Once-bustling town of Thantlang reduced to rubble by Myanmar’s junta

By RFA Burmese

Western Myanmar’s once bustling town of Thantlang, with a sign above its gateway proclaiming that its inhabitants are “Not rich, but happy,” now lies in ruin after an onslaught of military raids, arson attacks, and airstrikes.

Two years after the military seized power in a coup d’etat, the Chin state township on the border of India’s Mizoram state is a shell of its former self. A resident who, like others RFA Burmese spoke with for this report, declined to be named out of security concerns, said the once bustling hub is now little more than a smoking ash heap.

“Our town is in dead silence as all residents have fled,” he said. “The only thing we hear from the area is gunshots and bomb blasts. It was a growing town before the military coup but it is now a deserted ruin.”

The inhabitants of Thantlang were quick to oppose the Feb. 1, 2021 coup and by September of that year had formed several anti-junta People’s Defense Force groups to counter a military offensive in the region.

Clashes between the two sides broke out on Sept. 19, 2021, during which junta troops shot and killed a Christian religious leader as he tried to put out fires in the township. Slightly more than a month later, junta soldiers returned to Thantlang and burned down two churches and at least 164 homes.

The September and October attacks sent more than 10,000 people – the entire population of Thantlang – fleeing to nearby villages and across the border into India, residents told RFA.

Since then, the military has returned several times to raze the township, including on June 9, 2022, when soldiers torched the decades-old Thantlang Baptist Church and set fire to homes.

The Chin National Front claims that in the two years since the coup, the junta launched more than 140 airstrikes on Thantlang, destroying many of the town’s buildings, including the CNF’s headquarters. The Thantlang PDF says junta troops have fired more than 100 heavy artillery shells at the town in 2023 alone.

In February, a member of the Thantlang PDF documented the destruction in a video, which he shared with RFA, claiming that “two-thirds of the town has been reduced to ashes because of [junta] arson.”

“The junta soldiers have raided and looted the remaining houses,” he said at the time. “They took whatever they wanted including rice, food, household items and everything ... Only empty houses remain there.”

Airstrike on Khuabung village

The latest attack took place on Thursday, when two jets dropped bombs on Thantlang’s Khuabung village, around five miles (8 kilometers) from the township seat. The airstrike killed at least eight residents, including a six- and nine-year-old, and injured 20 others. It also set fire to multiple structures.

Salai Htet Ni, the spokesman for the ethnic Chin National Front, told RFA that Thursday’s attacks were unprovoked and intentionally targeted a civilian population.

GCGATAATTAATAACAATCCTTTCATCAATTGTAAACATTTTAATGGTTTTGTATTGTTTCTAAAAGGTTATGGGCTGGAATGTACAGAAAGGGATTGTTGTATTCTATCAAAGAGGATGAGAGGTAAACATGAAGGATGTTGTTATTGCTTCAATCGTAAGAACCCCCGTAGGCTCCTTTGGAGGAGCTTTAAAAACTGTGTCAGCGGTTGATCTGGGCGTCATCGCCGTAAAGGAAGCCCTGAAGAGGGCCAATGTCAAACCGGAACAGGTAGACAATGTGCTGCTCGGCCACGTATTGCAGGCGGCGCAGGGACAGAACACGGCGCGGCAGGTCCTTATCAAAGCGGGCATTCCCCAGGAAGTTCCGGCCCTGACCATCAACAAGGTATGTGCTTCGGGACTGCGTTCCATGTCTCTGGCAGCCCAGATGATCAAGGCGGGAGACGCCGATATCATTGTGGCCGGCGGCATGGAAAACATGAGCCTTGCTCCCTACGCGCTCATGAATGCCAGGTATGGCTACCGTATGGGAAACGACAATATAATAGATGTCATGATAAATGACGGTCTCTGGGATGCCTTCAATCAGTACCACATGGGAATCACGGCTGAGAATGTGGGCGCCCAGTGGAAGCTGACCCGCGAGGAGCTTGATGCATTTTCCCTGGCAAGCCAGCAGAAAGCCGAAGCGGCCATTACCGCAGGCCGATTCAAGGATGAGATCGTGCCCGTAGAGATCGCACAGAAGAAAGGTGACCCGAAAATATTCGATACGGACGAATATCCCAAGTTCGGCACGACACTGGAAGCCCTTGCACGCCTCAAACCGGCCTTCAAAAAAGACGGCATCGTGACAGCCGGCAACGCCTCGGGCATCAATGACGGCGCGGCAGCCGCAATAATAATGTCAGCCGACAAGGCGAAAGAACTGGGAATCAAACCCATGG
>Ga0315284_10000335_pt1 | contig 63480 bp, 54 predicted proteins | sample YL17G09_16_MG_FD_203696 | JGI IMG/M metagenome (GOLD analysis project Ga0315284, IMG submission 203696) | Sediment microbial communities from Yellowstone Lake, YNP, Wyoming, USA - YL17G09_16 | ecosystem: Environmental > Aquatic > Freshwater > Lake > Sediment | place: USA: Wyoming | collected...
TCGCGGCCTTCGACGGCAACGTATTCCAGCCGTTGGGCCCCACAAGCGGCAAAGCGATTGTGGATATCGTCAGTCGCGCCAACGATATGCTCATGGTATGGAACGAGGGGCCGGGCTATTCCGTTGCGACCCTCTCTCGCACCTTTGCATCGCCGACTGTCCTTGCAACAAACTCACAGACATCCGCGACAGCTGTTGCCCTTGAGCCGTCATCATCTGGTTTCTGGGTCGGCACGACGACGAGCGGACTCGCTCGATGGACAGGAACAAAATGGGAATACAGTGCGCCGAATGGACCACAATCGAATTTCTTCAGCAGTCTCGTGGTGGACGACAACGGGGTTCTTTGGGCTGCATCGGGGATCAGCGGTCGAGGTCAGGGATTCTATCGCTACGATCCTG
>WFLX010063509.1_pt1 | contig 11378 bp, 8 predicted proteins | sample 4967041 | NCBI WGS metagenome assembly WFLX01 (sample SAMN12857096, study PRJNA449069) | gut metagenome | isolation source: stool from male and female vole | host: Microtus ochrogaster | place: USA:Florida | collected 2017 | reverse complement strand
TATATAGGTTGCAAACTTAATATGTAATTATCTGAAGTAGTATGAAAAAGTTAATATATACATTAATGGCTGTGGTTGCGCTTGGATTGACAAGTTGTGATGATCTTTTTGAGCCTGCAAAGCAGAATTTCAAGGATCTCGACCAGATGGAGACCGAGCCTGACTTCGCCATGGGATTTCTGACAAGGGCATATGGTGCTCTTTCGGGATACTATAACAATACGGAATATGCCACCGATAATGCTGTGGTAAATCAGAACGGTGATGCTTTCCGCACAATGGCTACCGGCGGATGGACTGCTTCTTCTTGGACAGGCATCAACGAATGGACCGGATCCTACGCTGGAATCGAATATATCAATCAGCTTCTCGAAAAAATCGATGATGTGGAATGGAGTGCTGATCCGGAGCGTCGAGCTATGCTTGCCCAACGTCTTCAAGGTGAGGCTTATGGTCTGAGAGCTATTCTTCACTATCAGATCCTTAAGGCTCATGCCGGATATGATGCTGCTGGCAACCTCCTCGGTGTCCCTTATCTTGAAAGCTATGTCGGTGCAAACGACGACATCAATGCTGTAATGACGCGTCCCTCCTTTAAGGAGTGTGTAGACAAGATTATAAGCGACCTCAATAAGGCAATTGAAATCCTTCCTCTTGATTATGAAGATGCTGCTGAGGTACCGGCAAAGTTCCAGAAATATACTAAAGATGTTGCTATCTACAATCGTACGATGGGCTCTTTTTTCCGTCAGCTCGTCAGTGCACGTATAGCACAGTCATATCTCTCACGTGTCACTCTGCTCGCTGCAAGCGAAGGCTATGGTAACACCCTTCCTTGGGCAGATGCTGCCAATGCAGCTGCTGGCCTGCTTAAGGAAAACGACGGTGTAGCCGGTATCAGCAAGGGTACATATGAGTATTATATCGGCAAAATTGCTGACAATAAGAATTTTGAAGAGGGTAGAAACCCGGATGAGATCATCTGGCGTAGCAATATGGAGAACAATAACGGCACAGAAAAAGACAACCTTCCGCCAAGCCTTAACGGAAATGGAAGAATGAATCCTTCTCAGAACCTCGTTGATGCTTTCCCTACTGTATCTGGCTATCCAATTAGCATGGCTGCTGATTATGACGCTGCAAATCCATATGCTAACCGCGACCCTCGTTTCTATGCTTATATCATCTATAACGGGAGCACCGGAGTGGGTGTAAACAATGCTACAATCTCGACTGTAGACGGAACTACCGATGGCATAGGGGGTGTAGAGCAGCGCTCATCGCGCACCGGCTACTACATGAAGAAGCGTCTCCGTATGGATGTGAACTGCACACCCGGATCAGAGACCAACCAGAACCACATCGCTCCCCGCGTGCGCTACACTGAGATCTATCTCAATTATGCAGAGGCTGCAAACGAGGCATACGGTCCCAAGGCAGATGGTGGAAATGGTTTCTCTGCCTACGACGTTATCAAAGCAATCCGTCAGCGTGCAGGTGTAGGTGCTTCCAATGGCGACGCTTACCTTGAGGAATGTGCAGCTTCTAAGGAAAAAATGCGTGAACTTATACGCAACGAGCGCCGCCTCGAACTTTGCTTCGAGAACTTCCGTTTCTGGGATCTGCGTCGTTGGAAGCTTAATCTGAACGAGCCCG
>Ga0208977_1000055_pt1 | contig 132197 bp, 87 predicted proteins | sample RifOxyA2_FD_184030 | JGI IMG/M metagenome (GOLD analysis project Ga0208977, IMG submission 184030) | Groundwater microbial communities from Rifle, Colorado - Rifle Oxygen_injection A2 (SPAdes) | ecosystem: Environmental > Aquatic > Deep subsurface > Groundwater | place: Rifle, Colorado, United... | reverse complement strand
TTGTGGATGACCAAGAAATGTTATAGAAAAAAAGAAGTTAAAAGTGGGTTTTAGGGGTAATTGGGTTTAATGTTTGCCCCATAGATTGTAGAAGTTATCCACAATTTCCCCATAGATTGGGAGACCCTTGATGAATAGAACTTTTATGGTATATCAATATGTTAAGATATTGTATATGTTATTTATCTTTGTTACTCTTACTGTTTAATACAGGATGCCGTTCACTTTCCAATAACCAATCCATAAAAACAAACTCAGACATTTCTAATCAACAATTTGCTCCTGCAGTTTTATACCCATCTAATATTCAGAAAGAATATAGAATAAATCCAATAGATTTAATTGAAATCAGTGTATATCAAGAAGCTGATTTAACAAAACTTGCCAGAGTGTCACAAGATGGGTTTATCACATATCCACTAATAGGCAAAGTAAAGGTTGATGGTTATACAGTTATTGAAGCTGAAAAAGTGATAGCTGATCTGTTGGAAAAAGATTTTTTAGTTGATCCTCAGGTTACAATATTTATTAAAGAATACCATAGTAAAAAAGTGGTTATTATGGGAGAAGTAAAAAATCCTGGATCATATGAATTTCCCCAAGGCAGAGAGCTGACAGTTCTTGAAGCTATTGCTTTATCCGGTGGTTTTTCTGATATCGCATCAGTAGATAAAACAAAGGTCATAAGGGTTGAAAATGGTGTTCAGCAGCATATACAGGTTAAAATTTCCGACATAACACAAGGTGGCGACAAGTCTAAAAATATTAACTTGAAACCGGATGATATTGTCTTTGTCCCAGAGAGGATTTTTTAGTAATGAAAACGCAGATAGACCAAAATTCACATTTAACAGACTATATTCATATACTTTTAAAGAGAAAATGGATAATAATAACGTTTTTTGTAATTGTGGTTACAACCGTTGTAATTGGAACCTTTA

“There is no member of [the armed resistance] in the location where the military junta dropped bombs – it was just a civilian village,” he said, calling the regime “a terrorist organization.”

“This attack is the proof of what [junta chief Senior Gen.] Min Aung Hlaing said in his Armed Forces Day speech, that he is ‘taking decisive action.’ They are just targeting innocent civilians and this is part of an attempt to wipe our Chin ethnic group from the face of the earth.”

The junta has not released any information about why it attacked Khuabung, and attempts by RFA to reach Thant Zin, the junta’s social affairs minister and spokesman for Chin state, went unanswered Friday.

Salai Mang Hrang Lian, an official with the Chin Human Rights Group, told RFA that targeting civilians and burning down religious buildings are “war crimes.”

“No one is allowed to target and attack innocent civilians, religious buildings like churches, hospitals and schools,” he said. “This is the universal code of military conduct and the international basic rule of the law of armed conflict … The fact that the junta has committed war crimes is made clear when considering the incidents in Thantlang.”

Chin state under attack

And while the destruction in Thantlang is significant, it is only a small part of what the military has done in Chin state and elsewhere in Myanmar.

According to Chin civil groups, there are currently around 60,000 people displaced by conflict in Chin state, and around 50,000 others who have fled across the border to India’s Mizoram and Manipur states. The 60,000 inside Chin are part of an estimated 1.7 million refugees in Myanmar, the United Nations Office for the Coordination of Humanitarian Affairs said this month.

Junta troops have killed nearly 400 people, including civilians and PDF members, and destroyed more than 4,300 homes in Chin state since the coup, according to the Institute of Chin Affairs. Thailand’s Assistance Association for Political Prisoners (Burma) says that authorities in Myanmar have killed at least 3,194 civilians since the takeover – mostly during peaceful anti-junta protests.

Speaking to RFA on Friday, a resident of Thantlang who fled fighting there said he would never forgive the junta for what it did to his town.

“Thantlang was a great town before the military came into power,” he said. “Business was booming with many grocery stores and tea shops on each roadside. It was a bustling town and people enjoyed living there. But it has been reduced to ashes and now all I have left is bitterness toward the junta.”

Translated by Myo Min Aung. Edited by Joshua Lipes and Matt Reed.